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Financial planners and index funds

Discussion in 'Other Asset Classes' started by Matt Ad, 29th Jul, 2016.

  1. Matt Ad

    Matt Ad Well-Known Member

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    Hey team!

    So Iv played with shares before and decided I wanted to focus my energies (and money) on property investing for now.

    However... it has occurred to me that a managed fund or Index fund would be a good way of saving/ building a bit of extra cash for 20+ years (Im relatively young).

    As there are sooo many choices and ways to go about it, can anyone suggest any ideas or give there thoughts on financial planners. If anyone has had good experience with planners they can recommend in Perth too that would be appreciated!


    Matt
     
  2. Blacky

    Blacky Well-Known Member

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    Thoughts on 'planners'?
    Yeah. Don't bother.
    I have issues with planners calling themselves planners. Most of them are salesmen. They sell you a 'product' and earn money from it.

    Do your own research and go direct.

    Look at a few previous threads on here regarding index funds, etf's and shares.

    Look at total market etf's as a good start (vanguard have a few decent ones on offer)

    Blacky
     
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  3. Matt Ad

    Matt Ad Well-Known Member

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    Thanks mate!
    Yh was hesitant about motivation for some planners, although it was recommended to me so thought I would look into it. I like the idea of going direct, I feel you learn more that way, its why Iv avoided buyers agents thus far.

    Iv been looking into vanguard, trying to make it a "set and forget" kind of investment.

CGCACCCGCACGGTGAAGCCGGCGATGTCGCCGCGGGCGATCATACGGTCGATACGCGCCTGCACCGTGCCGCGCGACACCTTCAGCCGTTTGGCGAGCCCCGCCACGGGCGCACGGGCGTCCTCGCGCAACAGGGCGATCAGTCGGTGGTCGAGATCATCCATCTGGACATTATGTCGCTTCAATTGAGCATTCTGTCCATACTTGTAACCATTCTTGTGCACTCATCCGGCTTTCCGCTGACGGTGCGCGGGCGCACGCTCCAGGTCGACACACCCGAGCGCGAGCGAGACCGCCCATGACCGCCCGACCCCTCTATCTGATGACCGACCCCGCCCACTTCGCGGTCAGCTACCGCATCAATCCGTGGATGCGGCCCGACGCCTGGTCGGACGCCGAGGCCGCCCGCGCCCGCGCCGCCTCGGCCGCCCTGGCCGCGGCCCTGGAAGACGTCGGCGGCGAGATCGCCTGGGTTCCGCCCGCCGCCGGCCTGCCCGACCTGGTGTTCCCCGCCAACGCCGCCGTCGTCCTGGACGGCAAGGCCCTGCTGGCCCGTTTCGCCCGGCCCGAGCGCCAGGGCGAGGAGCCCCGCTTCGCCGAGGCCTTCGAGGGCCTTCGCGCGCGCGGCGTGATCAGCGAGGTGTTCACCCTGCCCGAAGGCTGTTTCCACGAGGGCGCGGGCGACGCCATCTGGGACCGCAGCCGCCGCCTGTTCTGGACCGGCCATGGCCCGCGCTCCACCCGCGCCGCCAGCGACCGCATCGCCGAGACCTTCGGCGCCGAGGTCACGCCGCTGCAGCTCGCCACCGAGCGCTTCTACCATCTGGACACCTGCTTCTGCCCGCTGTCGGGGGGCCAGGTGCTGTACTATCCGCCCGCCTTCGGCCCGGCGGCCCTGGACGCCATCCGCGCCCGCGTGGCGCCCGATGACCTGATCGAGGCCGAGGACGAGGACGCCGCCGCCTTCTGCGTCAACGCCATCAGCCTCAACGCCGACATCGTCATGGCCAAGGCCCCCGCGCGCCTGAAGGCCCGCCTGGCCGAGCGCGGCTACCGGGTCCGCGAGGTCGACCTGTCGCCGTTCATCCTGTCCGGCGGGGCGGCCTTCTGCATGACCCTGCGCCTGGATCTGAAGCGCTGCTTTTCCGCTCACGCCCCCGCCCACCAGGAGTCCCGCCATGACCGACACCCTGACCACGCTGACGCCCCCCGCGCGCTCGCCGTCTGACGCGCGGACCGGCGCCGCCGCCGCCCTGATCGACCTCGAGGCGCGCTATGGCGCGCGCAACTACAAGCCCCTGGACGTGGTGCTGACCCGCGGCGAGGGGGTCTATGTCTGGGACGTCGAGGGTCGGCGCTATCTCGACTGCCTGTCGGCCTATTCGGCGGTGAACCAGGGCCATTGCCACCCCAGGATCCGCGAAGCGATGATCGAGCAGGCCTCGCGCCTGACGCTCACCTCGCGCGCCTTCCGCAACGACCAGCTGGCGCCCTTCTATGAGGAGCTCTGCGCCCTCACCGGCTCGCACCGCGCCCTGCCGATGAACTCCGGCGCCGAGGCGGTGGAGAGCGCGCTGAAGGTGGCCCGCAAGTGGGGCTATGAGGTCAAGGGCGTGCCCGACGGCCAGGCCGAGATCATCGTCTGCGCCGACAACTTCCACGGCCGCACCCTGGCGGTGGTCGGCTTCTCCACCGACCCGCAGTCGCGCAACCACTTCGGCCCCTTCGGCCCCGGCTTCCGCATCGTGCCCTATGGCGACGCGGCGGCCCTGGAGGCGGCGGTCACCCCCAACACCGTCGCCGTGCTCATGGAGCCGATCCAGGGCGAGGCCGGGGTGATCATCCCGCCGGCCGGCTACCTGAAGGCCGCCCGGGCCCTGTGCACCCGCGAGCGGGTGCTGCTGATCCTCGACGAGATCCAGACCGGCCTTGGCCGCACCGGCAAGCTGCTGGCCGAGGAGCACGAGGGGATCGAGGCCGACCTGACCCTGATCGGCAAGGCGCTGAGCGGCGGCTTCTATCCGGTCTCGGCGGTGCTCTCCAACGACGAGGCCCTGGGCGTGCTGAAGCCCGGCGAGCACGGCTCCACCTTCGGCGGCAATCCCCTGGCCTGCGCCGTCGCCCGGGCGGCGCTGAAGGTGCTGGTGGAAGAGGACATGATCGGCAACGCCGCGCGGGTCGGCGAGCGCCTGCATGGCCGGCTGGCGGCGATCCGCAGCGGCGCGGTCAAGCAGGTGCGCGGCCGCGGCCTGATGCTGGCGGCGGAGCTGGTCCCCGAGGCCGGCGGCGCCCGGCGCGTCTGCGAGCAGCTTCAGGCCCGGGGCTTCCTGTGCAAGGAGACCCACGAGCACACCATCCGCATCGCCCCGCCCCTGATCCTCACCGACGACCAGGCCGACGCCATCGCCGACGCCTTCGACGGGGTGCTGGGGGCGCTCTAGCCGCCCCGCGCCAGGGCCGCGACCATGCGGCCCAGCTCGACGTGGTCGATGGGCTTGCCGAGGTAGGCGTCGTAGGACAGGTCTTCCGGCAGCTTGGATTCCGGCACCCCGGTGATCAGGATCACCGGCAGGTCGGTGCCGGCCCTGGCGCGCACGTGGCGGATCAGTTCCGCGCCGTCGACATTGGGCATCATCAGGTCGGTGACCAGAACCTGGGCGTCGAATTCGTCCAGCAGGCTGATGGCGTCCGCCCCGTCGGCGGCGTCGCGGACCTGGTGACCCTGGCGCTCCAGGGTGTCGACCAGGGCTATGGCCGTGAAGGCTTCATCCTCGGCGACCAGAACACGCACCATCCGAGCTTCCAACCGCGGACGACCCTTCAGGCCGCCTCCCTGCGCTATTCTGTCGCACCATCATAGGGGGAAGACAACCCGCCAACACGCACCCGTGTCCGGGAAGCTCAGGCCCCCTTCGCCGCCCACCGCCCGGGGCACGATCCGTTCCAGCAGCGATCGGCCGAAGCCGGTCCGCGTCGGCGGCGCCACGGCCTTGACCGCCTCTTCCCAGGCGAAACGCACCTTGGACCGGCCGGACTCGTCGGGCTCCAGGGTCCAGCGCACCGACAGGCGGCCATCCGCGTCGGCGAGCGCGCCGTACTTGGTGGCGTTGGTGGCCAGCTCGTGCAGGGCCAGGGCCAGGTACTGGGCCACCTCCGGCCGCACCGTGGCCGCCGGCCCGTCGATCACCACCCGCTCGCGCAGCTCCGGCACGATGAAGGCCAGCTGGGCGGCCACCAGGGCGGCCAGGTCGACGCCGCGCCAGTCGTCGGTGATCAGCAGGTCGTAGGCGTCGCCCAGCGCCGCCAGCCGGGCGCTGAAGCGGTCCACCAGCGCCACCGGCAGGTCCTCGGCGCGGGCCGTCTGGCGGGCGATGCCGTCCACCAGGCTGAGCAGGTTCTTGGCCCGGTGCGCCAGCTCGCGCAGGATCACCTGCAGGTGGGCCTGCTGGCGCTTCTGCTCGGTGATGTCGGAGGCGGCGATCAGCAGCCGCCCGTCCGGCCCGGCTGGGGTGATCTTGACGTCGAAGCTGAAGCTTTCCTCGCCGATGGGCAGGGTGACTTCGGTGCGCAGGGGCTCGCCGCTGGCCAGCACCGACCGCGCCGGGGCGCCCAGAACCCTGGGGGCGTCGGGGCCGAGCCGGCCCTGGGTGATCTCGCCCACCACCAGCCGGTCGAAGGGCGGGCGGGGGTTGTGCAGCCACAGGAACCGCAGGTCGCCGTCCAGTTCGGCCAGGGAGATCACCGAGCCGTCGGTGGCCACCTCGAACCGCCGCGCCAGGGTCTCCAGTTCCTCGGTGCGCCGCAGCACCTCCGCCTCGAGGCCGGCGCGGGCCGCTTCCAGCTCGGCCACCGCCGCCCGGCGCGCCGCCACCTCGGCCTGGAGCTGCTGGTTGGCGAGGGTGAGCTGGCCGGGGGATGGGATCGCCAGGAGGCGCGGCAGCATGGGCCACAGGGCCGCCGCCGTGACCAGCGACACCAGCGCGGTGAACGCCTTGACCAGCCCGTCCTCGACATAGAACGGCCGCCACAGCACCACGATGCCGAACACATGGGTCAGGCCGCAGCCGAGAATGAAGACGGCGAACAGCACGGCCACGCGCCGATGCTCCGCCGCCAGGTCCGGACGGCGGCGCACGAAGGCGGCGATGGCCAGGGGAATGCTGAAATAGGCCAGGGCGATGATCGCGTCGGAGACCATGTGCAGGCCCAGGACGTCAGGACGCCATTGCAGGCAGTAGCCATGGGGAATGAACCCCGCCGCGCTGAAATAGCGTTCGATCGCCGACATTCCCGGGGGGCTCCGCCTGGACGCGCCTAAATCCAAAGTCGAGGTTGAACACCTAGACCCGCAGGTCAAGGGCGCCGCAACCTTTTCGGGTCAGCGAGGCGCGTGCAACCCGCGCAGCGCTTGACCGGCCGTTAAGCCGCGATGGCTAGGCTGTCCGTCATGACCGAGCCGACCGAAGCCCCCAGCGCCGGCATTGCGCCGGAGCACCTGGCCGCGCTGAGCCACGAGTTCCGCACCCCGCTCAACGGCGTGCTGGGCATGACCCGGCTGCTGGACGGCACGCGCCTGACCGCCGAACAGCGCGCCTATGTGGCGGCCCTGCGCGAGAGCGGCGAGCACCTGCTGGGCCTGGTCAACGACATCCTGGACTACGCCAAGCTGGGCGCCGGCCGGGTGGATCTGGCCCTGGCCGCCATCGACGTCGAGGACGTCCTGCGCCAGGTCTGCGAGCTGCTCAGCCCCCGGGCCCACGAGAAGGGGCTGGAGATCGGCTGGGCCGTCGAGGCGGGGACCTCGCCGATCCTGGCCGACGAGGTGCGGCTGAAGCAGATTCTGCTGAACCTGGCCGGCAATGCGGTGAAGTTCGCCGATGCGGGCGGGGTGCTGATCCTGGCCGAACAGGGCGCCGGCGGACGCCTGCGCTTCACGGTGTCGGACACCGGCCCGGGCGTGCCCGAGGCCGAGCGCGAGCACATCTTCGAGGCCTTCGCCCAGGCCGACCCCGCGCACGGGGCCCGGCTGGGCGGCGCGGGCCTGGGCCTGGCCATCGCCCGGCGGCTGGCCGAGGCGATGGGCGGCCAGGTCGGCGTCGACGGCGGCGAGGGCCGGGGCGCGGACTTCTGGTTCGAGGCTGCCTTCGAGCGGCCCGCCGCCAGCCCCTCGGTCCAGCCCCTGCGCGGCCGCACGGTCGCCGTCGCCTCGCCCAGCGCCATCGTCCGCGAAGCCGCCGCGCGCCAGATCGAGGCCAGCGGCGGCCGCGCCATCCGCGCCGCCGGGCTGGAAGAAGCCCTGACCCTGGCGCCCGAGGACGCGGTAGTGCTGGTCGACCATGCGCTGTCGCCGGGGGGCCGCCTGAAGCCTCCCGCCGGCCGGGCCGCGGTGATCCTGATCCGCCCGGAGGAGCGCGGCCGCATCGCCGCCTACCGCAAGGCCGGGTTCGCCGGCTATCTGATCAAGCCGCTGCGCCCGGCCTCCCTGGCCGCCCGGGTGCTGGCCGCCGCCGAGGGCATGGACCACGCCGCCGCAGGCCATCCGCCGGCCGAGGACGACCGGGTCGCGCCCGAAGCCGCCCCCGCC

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  4. Blacky

    Blacky Well-Known Member

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    There were a couple of great threads on here about share investing. Some stretching to 20odd pages.

    Dig them up and you will have a good chunk of the info you need to get started.

    Blacky
     
  5. Terry_w

    Terry_w Solicitor, Finance Broker, CTA Business Member

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    Many are salesmen - especially the ex bank ones. But commissions have been banned for about 5 years now.

    A good group of planners are those under the Dover licence. They are independantly owned and advise on property and incorporate other non-financial products into their statements of advice.
     
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  6. Matt Ad

    Matt Ad Well-Known Member

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    Sunday avo sorted!
    ahaha thanks again, and I will try let you know how I go, although we may have to wait 20 odd years to know for sure :p
     
  7. Matt Ad

    Matt Ad Well-Known Member

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    Ok awesome, I will look into them, although I like what blackys is saying and stop being lazy, get out there and have a look ahaha. Iv read good things about index funds and there low fees, in the interest of diversification, I feel I should set aside some money to build slowly.
     
  8. Ouga

    Ouga Well-Known Member

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    "Trying is the first step towards failure" Homer
    Yeah, @Matt Ad have a read through these threads:

    Exchange Traded Funds (ETFs)

    Listed Investment Companies (LICs)

    Boglehead/Vanguard way to retire.

    Peter Thornhill

    And from memory this one was also a good read:

    What's looking cheap on the ASX?

    Will take you a little while, but it's a gold mine in terms of information and presented by quality speakers!